Dear EWHAS Producers:
Thank you so much for an incredible experience! I am so impressed with how you all worked as a team to put together an incredibly professional production.
I am also honored to have been selected to share my story with you on the February 12 show, and I want to thank Laura Onyeneho for writing such a lovely bio on your site, which you were so kind to forward to me.
Angela Counts is a filmmaker, performing artist, and writer whose dramatic plays have been presented across the country. She is the recipient of the Kennedy Center’s Lorraine Hansberry award for her play, Hedy Understands Anxiety, which was published by Dramatic Publishing Company.
Her short films have appeared in several group exhibitions in the greater Boston area including Open Source at the New England Conservatory of Music.
Valerie Anselme tells EWHAS about “The Flawed Beauty Project”.
“The Flawed Beauty Project” aims to get women to embrace their flaws, instead of hide them.
Valerie explained how all the proceeds are going to help the Haitian hospital where her parents work.
According to Margaret Wolfe Hungerford “Beauty is in the eye of the beholder.” What happens when you look at yourself and all you see are flaws? Valerie Anselme of “The Flawed Beauty Project” is looking to change that. She hopes her project will encourage women to embrace their imperfections. “I want to help people embrace who they are no matter what physical flaws they may have,” said Valerie. “No matter how you look you embody beauty.” She feels the media has its own portrayal of what beauty is.
Ricketta Pryce joined EWHAS to talk about her new book “The Hustler’s Daughter” and her story.
Ricketta is known as Pinky Dior in the literary world.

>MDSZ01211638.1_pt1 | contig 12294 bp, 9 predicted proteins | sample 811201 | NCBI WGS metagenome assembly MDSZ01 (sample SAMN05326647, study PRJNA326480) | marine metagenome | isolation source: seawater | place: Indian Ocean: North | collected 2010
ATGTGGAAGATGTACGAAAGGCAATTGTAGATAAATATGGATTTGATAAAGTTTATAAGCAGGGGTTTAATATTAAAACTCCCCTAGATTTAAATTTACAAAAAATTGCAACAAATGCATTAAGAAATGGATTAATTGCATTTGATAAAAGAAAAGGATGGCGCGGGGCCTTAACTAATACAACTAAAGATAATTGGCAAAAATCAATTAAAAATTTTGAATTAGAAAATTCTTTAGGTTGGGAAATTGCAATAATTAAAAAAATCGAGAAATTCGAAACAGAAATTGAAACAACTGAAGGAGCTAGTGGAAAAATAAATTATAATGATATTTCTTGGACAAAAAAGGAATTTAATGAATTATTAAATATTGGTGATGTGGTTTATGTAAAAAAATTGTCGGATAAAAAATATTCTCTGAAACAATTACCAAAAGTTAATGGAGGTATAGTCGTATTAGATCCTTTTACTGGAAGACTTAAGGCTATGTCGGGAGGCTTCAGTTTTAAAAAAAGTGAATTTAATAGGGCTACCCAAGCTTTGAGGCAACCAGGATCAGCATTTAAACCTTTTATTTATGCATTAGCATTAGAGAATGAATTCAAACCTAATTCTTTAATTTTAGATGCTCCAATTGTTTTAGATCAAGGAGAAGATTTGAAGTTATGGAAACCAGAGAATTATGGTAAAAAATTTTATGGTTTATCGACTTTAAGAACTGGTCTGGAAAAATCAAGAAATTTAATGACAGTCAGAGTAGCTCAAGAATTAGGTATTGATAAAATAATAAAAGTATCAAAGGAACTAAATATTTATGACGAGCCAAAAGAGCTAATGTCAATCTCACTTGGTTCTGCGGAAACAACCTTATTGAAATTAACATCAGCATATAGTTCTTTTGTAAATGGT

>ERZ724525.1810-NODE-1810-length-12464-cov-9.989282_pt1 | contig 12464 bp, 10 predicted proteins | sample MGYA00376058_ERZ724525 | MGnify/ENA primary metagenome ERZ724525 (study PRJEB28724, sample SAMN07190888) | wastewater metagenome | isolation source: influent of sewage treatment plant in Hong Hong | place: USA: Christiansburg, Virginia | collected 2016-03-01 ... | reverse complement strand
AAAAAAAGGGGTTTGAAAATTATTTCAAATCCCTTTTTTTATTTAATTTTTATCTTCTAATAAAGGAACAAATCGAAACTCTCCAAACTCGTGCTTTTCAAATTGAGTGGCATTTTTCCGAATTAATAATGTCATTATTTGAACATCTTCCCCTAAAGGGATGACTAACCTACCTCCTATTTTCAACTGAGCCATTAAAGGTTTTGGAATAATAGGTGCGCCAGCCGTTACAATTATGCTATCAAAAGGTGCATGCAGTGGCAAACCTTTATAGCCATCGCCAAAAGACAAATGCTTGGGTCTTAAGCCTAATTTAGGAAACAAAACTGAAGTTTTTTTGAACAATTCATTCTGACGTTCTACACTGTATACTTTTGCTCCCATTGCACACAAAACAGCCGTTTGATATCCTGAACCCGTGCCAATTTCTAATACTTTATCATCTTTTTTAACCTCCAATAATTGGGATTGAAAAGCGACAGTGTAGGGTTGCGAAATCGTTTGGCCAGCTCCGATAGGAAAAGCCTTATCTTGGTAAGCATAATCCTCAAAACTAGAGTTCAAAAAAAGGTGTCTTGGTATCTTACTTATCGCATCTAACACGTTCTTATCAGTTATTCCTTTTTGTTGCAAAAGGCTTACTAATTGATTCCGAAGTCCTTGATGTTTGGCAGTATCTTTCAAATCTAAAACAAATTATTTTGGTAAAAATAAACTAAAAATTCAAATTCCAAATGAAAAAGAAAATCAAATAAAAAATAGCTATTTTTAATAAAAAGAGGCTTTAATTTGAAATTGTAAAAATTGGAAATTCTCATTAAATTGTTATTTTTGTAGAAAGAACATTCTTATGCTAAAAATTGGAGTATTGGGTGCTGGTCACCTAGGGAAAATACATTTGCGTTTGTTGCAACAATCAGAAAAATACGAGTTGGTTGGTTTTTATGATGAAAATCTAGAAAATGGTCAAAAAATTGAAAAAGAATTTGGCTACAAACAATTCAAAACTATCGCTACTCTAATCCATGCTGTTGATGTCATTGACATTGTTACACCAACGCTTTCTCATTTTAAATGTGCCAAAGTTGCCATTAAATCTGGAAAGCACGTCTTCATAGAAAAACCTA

Ricketta Pryce is a resident of Boston and is a twenty three year old mother, author, and entrepreneur. She has one daughter who is 1 year old and has one more on the way. Ricketta believes that she is a “hustler” in the sense that she does whatever she has to do in order to provide for herself and her growing family. One of the ways she does this is through writing.
Mireille’s is an advocate for empowering African women.
Mireille joins EWHAS on our second episode of Season 1.
Eunice Onwona sat down with Mireille Tushiminina to talk about what she has achieved so far.
Mireille Tushiminina is 38-year old mother of two who has been living in Braintree, MA since 2008. Mireille was however born in the Democratic Republic of Congo in central Africa. She received an early education in Belgium. Mireille returned to the DRC but left in 1994 to pursue a Bachelors of Science in Biology at Northeastern University. Mireille also studied Medicine at St. Matthews School of Medicine in Cayman Islands, and she has an M.B.A in Healthcare Management from Davenport University.
After losing her son, Taisha Akins is now an activist against gun violence.
Taisha’s son Khris died from gun violence after defending his brother.
Taisha’s story is featured on the first episode of EWHAS.
Taisha Akins is a mother of three children and lifelong resident of Dorchester. She has three children (two boys and one girl). At the tender age of 14 years old she became a teen mother and enrolled in alternative school to learn in an environment that consisted of fellow teenage mothers.
In 2011 her middle child, Khris Mckinney, was gunned down in their neighborhood on Whitman and Norfolk Street. A dispute erupted involving Khris’ older brother. After coming to the defense of his brother, an undisclosed assailant hid in the bushes, and shot him in his back. Currently no one has been charged with crime. A code of silence governs the area; due to fear of retaliation, no one has identified the perpetrator, whom they know.